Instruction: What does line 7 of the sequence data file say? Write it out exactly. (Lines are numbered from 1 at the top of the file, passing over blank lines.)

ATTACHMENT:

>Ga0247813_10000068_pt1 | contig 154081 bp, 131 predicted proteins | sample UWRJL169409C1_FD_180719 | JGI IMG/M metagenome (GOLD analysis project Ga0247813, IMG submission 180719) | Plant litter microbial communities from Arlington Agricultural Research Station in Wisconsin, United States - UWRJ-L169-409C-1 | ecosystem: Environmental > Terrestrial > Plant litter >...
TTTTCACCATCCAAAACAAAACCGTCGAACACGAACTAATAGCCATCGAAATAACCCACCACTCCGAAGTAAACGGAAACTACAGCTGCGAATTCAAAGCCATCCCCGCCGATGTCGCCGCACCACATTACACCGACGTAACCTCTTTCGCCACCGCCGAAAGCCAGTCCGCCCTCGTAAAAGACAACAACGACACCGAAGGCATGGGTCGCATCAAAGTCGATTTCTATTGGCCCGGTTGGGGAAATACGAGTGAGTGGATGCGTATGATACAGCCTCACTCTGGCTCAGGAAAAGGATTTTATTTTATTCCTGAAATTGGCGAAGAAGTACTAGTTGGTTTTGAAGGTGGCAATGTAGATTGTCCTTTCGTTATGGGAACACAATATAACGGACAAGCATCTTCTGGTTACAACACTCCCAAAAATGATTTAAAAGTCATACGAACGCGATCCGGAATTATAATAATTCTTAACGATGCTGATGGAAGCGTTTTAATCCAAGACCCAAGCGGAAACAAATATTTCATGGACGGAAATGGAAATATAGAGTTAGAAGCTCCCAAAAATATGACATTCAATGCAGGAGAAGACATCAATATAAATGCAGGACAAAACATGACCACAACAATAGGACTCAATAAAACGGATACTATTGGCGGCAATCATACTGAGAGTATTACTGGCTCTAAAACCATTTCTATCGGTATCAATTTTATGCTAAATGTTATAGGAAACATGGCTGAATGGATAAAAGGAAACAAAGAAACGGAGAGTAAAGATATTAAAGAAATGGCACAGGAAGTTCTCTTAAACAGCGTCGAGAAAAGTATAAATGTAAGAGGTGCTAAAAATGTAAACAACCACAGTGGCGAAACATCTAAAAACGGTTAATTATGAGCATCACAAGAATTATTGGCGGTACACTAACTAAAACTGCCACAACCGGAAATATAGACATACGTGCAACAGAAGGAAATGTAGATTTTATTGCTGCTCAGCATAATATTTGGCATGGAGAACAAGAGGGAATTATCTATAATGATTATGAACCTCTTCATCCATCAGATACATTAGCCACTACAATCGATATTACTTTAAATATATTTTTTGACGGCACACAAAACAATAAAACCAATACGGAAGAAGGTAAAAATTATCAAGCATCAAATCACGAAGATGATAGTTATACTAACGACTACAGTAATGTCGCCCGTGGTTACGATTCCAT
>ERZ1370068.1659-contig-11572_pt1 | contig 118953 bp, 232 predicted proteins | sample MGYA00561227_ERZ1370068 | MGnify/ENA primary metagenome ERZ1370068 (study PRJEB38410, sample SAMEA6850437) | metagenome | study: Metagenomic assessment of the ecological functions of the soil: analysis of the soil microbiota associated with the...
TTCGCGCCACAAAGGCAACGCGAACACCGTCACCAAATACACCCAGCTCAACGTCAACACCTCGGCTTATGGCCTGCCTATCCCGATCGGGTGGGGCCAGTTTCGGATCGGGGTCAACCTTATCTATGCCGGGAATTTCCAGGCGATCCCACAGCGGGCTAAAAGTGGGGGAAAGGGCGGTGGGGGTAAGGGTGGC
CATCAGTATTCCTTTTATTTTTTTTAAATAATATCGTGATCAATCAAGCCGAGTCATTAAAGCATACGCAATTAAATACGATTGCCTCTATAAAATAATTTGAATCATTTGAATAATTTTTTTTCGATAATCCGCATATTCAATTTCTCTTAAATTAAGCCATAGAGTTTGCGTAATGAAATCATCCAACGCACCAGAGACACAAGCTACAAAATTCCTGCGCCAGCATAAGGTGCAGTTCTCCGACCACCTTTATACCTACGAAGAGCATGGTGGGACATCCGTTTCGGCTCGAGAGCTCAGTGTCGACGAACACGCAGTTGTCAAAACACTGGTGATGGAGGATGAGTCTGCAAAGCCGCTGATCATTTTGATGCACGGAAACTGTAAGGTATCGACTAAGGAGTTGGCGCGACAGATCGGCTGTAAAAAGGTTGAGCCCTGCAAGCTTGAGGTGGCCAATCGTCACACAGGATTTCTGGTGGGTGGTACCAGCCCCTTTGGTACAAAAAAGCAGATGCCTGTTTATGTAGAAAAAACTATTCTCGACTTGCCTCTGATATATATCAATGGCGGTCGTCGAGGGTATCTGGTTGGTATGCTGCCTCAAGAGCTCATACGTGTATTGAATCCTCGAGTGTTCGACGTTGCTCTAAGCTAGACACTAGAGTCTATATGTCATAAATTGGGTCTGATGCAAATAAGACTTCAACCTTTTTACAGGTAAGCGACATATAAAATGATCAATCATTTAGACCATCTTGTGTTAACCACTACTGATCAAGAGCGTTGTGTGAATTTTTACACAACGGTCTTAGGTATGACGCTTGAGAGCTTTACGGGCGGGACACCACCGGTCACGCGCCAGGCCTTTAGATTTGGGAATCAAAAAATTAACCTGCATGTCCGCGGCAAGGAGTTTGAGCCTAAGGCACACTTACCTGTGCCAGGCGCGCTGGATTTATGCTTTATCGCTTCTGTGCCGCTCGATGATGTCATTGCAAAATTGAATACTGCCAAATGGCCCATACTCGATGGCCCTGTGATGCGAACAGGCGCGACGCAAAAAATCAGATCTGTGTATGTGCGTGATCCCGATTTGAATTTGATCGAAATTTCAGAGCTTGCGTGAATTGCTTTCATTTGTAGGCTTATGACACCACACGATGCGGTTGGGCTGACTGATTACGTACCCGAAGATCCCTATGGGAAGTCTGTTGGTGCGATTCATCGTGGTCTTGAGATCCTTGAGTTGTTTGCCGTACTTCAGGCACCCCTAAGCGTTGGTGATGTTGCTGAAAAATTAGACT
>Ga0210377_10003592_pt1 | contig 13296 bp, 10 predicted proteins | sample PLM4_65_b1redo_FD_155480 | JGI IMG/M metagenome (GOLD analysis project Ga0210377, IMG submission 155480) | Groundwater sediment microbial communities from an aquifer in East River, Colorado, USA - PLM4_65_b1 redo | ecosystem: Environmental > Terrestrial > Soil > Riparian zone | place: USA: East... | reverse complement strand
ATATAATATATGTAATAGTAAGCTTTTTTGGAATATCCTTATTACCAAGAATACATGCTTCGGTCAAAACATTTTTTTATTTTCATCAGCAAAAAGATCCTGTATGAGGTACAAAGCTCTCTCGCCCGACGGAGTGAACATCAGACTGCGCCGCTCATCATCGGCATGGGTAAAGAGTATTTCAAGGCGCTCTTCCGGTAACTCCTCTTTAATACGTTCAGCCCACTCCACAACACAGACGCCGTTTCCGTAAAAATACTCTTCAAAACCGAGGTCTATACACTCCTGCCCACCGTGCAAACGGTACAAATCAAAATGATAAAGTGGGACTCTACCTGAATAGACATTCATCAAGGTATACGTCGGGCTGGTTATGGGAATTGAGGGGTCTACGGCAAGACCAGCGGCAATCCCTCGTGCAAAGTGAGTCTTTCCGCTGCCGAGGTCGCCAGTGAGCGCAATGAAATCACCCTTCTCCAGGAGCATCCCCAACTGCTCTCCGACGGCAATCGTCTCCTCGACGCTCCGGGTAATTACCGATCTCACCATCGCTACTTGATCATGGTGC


ATATAATATATGTAATAGTAAGCTTTTTTGGAATATCCTTATTACCAAGAATACATGCTTCGGTCAAAACATTTTTTTATTTTCATCAGCAAAAAGATCCTGTATGAGGTACAAAGCTCTCTCGCCCGACGGAGTGAACATCAGACTGCGCCGCTCATCATCGGCATGGGTAAAGAGTATTTCAAGGCGCTCTTCCGGTAACTCCTCTTTAATACGTTCAGCCCACTCCACAACACAGACGCCGTTTCCGTAAAAATACTCTTCAAAACCGAGGTCTATACACTCCTGCCCACCGTGCAAACGGTACAAATCAAAATGATAAAGTGGGACTCTACCTGAATAGACATTCATCAAGGTATACGTCGGGCTGGTTATGGGAATTGAGGGGTCTACGGCAAGACCAGCGGCAATCCCTCGTGCAAAGTGAGTCTTTCCGCTGCCGAGGTCGCCAGTGAGCGCAATGAAATCACCCTTCTCCAGGAGCATCCCCAACTGCTCTCCGACGGCAATCGTCTCCTCGACGCTCCGGGTAATTACCGATCTCACCATCGCTACTTGATCATGGTGC